Nikon D7500 shown with available 18-140/3.5-5.6 VR lens

Nikon D7500 shown with available 18-140/3.5-5.6 VR lens

The good people at Nikon's agency sent me the press announcement on the day of, but in reading it, I discovered that the camera would not be available until mid-summer.  A local retailer is saying end of June on their preorder page.  Given that it is only mid April, I wanted to get a virtual look up as an announced but non-shipping product can create stoppage in some user's processes.  I have not shot the camera.  I have no special insight, so I am sticking to the announcement data for this virtual first look.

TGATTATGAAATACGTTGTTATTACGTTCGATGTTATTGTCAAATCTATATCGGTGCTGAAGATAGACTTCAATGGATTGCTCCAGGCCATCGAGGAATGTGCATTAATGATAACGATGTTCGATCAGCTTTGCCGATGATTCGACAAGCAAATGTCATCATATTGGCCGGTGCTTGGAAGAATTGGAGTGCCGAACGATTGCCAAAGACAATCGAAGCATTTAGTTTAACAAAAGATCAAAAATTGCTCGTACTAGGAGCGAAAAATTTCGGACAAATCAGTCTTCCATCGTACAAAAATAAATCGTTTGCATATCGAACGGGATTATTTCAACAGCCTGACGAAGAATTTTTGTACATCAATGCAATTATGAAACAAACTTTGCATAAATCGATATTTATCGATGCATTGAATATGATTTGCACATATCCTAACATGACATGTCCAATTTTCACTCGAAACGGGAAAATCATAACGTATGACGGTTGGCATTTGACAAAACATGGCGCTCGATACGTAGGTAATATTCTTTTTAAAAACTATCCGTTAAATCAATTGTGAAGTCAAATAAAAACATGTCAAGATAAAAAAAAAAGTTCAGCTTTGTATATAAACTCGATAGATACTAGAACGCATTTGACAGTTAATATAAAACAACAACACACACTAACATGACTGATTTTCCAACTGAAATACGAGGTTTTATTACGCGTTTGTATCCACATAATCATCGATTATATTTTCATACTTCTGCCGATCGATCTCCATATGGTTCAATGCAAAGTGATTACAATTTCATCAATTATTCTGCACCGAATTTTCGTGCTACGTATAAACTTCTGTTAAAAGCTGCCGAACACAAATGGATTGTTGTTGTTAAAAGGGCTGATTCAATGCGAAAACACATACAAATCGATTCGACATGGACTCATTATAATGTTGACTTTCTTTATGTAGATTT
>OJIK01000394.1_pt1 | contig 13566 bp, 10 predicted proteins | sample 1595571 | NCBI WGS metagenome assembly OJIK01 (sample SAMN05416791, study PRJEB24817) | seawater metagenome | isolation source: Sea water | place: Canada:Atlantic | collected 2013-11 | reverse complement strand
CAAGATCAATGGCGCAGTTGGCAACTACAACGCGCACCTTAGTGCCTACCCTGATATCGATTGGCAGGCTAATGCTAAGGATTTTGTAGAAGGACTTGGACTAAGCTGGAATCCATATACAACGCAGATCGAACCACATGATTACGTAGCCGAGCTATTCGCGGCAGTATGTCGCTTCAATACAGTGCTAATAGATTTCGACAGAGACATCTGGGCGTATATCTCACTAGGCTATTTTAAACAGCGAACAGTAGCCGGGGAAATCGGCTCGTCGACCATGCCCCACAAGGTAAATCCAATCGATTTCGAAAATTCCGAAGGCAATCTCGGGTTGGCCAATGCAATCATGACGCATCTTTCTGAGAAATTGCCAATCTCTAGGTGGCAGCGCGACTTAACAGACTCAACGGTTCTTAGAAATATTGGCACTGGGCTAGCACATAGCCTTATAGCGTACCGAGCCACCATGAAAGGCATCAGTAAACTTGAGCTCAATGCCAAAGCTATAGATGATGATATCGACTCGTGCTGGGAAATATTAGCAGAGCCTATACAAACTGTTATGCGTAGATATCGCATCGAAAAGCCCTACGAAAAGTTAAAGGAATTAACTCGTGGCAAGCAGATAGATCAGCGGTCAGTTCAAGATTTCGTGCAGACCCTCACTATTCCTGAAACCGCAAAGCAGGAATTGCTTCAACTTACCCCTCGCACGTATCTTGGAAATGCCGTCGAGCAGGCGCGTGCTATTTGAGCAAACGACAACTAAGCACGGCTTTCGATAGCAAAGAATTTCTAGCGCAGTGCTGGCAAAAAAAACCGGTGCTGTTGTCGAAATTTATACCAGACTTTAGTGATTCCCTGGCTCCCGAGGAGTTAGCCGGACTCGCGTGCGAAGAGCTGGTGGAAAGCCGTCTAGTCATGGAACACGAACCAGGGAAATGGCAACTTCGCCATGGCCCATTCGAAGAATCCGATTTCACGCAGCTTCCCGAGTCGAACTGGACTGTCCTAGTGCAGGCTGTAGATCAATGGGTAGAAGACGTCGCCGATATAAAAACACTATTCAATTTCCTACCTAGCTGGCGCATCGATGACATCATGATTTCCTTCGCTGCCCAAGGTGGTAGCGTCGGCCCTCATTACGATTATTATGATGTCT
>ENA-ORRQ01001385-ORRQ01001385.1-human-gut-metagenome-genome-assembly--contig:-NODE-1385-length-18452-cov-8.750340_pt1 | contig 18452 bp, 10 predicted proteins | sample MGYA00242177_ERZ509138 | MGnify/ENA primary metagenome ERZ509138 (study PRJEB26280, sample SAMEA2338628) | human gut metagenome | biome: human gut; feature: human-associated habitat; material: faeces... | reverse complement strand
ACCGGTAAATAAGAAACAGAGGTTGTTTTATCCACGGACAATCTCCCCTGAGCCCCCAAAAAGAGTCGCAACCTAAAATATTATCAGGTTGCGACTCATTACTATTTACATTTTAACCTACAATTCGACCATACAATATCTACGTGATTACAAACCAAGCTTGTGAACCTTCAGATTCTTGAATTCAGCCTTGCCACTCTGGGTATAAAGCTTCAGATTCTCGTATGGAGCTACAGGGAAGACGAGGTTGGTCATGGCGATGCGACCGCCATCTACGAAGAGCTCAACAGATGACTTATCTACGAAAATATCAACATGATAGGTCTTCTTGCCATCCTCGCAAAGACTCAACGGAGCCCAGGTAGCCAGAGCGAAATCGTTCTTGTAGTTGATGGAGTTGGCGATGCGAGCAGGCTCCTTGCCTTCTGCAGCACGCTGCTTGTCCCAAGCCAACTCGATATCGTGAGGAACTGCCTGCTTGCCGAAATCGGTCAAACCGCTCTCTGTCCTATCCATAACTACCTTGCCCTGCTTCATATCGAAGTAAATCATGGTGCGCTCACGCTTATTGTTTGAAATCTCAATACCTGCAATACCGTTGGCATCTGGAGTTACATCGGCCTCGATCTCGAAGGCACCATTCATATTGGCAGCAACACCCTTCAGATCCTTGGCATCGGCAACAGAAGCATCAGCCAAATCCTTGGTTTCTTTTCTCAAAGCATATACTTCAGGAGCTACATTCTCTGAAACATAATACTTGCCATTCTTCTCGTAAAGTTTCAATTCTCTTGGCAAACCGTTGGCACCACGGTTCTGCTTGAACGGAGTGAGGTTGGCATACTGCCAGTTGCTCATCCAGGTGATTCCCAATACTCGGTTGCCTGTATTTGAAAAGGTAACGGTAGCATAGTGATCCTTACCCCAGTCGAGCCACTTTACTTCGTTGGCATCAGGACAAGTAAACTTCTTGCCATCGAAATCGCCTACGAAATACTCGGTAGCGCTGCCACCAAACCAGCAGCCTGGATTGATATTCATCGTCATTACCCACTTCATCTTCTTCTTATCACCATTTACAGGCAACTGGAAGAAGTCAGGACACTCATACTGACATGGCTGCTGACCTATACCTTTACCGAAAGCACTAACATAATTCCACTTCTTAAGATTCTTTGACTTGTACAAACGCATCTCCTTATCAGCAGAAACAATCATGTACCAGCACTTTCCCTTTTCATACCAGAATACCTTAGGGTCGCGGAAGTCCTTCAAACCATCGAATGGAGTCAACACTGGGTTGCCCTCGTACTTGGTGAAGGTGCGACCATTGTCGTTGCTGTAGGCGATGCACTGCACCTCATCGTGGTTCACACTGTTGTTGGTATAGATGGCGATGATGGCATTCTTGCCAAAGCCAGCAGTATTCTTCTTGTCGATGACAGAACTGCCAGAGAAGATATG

Rear view

Rear view


The Nikon D7500 is the latest in the D7xxx lineup.  It has not been officially stated that it will replace the existing D7200 as that camera is still in market, but my expectation is that it will.  Nikon is not so foolish as to cause confusion by having multiple near identical cameras in the market at the same time, at least not directly.

The D7500 is a crop sensor camera with a sensor coverage of 20.9 megapixels.  It has been stated that this is the same sensor as in their flagship DX camera, the D500.  ISO range is from 100-51,200 natively with push ISO to the same 1.6M as the D500.  It is important to remember that these non-native ISOs should not be presumed to be all that good.  Indeed, I would not be inclined to try to push this known sensor past 12800 without acceptance of significant digital noise.  The camera supports video of up to 4K, but in order to deliver this, crops in on the sensor significantly, so all lenses take on a more telephoto aspect due to a magnification factor of about 1.7x